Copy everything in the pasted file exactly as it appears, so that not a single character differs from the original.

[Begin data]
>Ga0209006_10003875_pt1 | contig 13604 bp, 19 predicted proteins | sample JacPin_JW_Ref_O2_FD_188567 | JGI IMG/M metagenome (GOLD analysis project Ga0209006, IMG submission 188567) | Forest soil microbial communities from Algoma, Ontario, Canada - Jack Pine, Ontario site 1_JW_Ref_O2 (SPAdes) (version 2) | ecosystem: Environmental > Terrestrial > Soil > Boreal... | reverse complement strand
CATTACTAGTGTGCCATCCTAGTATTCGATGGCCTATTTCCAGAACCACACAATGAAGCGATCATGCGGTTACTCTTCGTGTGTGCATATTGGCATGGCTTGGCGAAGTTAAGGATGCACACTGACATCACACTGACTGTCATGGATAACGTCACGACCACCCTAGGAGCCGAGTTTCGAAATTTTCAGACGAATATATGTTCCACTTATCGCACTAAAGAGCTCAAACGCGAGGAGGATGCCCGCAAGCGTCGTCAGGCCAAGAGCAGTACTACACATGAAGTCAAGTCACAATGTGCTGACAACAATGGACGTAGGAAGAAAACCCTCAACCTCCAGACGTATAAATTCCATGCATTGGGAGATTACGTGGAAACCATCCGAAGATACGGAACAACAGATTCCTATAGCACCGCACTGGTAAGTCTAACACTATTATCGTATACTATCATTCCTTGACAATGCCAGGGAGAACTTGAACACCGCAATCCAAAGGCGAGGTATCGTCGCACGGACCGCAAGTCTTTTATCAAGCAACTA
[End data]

>Ga0209006_10003875_pt1 | contig 13604 bp, 19 predicted proteins | sample JacPin_JW_Ref_O2_FD_188567 | JGI IMG/M metagenome (GOLD analysis project Ga0209006, IMG submission 188567) | Forest soil microbial communities from Algoma, Ontario, Canada - Jack Pine, Ontario site 1_JW_Ref_O2 (SPAdes) (version 2) | ecosystem: Environmental > Terrestrial > Soil > Boreal... | reverse complement strand
CATTACTAGTGTGCCATCCTAGTATTCGATGGCCTATTTCCAGAACCACACAATGAAGCGATCATGCGGTTACTCTTCGTGTGTGCATATTGGCATGGCTTGGCGAAGTTAAGGATGCACACTGACATCACACTGACTGTCATGGATAACGTCACGACCACCCTAGGAGCCGAGTTTCGAAATTTTCAGACGAATATATGTTCCACTTATCGCACTAAAGAGCTCAAACGCGAGGAGGATGCCCGCAAGCGTCGTCAGGCCAAGAGCAGTACTACACATGAAGTCAAGTCACAATGTGCTGACAACAATGGACGTAGGAAGAAAACCCTCAACCTCCAGACGTATAAATTCCATGCATTGGGAGATTACGTGGAAACCATCCGAAGATACGGAACAACAGATTCCTATAGCACCGCACTGGTAAGTCTAACACTATTATCGTATACTATCATTCCTTGACAATGCCAGGGAGAACTTGAACACCGCAATCCAAAGGCGAGGTATCGTCGCACGGACCGCAAGTCTTTTATCAAGCAACTA